Ushakov noted that Moscow and Beijing have close or identical views on most international issues. He especially emphasized that China supports Russia in the current confrontation with Ukraine.

“Beijing supports Russia’s demands for security guarantees and shares the view that the security of one country cannot be ensured by violating the security of another district,” Ushakov said at a meeting with reporters.

Chinese Foreign Minister Wang Yi told U.S. Secretary of State Antony Blinken in a phone call last week that Moscow’s security concerns need to be seriously considered and addressed, a statement that marks a major milestone in the history of Russia. notable policy shift towards Beijing.

“In the past, China has avoided such expressions of support for Russian policies in Eastern Europe,” said Vasily Kashin, a China expert at the Higher School of Economics in Moscow. “Now we see more unity.”

Although Moscow and Beijing are unlikely to form a formal defense alliance, “their cooperation will develop steadily,” Kashin said.

The buildup of more than 100,000 Russian troops near Ukraine has raised concerns in the West that Moscow is ready to invade its neighbour. Russia has denied planning the attack but has urged the US and its allies to make a binding commitment that NATO will not expand into Ukraine and other former Soviet states or deploy weapons there and withdraw. withdrawing forces from Eastern Europe – the claims were vehemently denied. West.

Some observers say Beijing is closely watching how the US and its allies act in the face of Ukraine as they consider their further strategy towards Taiwan, arguing that Washington’s indecisiveness has a negative impact on the situation. could encourage China to become more assertive.

Putin on Tuesday accused the US and its allies of thwarting Russia’s security demands but left the door open for further negotiations. He argued that NATO’s eastward expansion and its offer of potential membership to Ukraine undermined Russia’s security and violated international agreements that affirm the “indivisibility of security,” a fundamental principle of security. Principles mean that one country’s security should not be strengthened at the expense of another.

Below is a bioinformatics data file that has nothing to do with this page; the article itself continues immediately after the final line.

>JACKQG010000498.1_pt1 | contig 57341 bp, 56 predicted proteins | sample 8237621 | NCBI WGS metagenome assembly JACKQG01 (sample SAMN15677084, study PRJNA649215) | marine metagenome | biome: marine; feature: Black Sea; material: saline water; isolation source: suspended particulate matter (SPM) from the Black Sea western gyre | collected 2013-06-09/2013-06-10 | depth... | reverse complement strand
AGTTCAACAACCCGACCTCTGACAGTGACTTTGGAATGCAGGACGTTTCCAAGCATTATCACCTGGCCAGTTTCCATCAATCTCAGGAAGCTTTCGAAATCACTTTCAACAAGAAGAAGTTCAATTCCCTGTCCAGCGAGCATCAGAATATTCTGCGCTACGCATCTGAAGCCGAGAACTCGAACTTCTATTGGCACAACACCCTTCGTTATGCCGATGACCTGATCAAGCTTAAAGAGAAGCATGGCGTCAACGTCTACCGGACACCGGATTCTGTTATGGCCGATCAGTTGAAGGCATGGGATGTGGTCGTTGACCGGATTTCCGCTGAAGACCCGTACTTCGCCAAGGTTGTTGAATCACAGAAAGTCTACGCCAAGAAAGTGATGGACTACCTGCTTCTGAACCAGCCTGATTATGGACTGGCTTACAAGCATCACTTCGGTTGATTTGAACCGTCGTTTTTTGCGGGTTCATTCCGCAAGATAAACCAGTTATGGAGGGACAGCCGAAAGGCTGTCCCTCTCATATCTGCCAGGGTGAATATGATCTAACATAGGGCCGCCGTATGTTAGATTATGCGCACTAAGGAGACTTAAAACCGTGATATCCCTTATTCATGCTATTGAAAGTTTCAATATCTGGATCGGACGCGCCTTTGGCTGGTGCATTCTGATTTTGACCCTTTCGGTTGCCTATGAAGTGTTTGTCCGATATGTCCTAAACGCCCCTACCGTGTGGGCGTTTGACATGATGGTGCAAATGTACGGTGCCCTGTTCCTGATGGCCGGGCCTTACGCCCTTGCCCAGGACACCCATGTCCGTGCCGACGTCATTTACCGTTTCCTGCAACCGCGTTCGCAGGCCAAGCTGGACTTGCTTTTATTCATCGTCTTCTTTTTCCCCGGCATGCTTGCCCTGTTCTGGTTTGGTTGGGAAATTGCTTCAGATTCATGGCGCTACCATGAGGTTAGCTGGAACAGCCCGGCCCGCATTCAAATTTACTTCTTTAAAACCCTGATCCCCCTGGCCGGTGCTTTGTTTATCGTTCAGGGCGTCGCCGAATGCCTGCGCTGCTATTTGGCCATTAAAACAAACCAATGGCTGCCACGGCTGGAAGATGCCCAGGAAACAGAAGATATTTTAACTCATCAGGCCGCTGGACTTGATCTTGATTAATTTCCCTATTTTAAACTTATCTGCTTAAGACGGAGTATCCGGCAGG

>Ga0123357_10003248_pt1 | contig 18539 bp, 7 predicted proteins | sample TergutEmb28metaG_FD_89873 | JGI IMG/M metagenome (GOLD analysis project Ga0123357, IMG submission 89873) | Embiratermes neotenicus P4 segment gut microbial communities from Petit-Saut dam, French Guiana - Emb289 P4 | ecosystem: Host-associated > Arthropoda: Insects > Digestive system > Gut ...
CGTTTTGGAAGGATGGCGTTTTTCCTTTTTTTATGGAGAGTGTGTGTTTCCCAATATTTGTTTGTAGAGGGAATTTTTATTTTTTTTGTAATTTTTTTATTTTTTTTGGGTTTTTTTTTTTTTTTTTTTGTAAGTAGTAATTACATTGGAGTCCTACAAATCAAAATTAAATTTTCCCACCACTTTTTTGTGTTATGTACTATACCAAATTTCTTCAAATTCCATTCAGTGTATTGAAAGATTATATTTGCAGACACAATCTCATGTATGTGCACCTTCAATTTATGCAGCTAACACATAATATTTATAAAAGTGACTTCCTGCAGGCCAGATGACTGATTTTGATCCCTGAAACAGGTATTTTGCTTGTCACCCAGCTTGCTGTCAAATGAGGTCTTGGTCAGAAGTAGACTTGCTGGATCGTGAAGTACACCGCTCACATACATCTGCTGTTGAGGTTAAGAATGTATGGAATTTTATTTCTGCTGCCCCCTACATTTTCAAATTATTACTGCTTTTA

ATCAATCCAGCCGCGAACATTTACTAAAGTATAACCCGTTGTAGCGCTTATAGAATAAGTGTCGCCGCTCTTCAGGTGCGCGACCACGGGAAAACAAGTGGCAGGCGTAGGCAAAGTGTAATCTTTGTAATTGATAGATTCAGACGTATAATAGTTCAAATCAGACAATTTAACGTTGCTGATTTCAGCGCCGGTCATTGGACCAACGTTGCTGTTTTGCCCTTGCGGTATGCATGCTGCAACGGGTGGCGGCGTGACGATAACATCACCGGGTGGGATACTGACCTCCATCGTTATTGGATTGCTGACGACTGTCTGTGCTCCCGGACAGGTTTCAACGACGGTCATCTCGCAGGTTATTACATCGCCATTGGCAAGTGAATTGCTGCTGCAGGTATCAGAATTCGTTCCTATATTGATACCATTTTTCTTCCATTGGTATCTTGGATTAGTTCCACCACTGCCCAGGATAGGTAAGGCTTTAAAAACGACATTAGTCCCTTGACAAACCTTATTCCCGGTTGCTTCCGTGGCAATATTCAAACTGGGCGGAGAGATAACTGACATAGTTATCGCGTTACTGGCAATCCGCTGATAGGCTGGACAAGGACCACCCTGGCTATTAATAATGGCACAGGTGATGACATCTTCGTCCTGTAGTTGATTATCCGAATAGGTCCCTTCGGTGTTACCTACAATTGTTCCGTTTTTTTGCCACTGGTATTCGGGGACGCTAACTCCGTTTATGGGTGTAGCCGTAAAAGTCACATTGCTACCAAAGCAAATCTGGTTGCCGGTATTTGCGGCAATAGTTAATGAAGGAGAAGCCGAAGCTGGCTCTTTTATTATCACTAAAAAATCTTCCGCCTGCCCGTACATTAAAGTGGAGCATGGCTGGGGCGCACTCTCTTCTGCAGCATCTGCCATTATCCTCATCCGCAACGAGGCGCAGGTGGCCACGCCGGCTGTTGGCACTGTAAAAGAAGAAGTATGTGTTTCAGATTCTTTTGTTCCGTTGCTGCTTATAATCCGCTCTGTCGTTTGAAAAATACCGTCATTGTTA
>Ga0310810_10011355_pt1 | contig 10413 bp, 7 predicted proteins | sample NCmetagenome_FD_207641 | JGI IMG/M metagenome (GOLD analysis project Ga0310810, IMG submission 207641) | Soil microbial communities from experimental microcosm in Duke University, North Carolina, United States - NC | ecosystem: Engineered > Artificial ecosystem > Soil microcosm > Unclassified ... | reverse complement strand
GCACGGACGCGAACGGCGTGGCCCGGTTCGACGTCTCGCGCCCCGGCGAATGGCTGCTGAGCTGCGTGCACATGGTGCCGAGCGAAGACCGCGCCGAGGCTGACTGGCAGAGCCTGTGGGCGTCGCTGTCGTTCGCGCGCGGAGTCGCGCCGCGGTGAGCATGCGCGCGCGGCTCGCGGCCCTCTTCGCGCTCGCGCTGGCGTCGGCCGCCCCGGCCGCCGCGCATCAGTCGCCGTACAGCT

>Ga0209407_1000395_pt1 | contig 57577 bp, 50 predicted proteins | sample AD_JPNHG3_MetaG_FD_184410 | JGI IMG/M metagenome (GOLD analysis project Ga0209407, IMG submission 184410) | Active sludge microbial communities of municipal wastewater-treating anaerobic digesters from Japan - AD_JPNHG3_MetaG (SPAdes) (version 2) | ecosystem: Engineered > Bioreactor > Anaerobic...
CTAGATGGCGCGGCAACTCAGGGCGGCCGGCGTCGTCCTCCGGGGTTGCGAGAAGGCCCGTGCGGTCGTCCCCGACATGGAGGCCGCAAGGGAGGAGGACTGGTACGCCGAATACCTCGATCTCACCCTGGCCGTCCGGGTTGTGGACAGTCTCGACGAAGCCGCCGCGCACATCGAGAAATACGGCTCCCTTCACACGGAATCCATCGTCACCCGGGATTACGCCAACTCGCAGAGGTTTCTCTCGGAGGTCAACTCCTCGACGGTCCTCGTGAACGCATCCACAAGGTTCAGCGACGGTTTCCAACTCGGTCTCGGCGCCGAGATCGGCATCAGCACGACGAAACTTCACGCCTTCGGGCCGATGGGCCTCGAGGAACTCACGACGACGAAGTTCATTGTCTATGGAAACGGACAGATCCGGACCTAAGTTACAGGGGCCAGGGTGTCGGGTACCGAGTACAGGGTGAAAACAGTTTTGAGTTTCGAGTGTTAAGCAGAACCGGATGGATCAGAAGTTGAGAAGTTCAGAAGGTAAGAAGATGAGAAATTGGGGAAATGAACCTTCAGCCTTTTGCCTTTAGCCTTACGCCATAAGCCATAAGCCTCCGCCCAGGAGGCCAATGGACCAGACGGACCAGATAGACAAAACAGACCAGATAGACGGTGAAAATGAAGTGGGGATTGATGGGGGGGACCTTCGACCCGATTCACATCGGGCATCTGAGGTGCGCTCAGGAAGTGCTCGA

The Russian leader has warned that if the West refuses to comply with Russia’s demands, he could order unspecified “military-technical moves”. Beyond a full-blown invasion of Ukraine that the West fears, Putin may consider other options for escalation, including strengthening already extensive military ties with China.

Russia and China have held a series of joint war games, including naval exercises and long-range bomber patrols over the Sea of ​​Japan and the East China Sea. In August, Russian troops were deployed to Chinese territory for the first time for joint exercises.

Although Moscow and Beijing have previously ruled out the possibility of a military alliance, Mr Putin said such a scenario could not be ruled out. He also noted that Russia has shared highly sensitive military technologies with China, which has greatly enhanced its defense capabilities.

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https://www.winknews.com/2022/02/03/putin-heads-to-china-to-bolster-ties-amid-ukraine-tensions/ Putin to China to strengthen ties amid Ukraine tensions

Aila Slisco

Aila Slisco is a Dailynationtoday U.S. News Reporter based in London. His focus is on U.S. politics and the environment. He has covered climate change extensively, as well as healthcare and crime. Aila Slisco joined Dailynationtoday in 2023 from the Daily Express and previously worked for Chemist and Druggist and the Jewish Chronicle. He is a graduate of Cambridge University. Languages: English. You can get in touch with me by emailing: ailaslisco@dailynationtoday.com.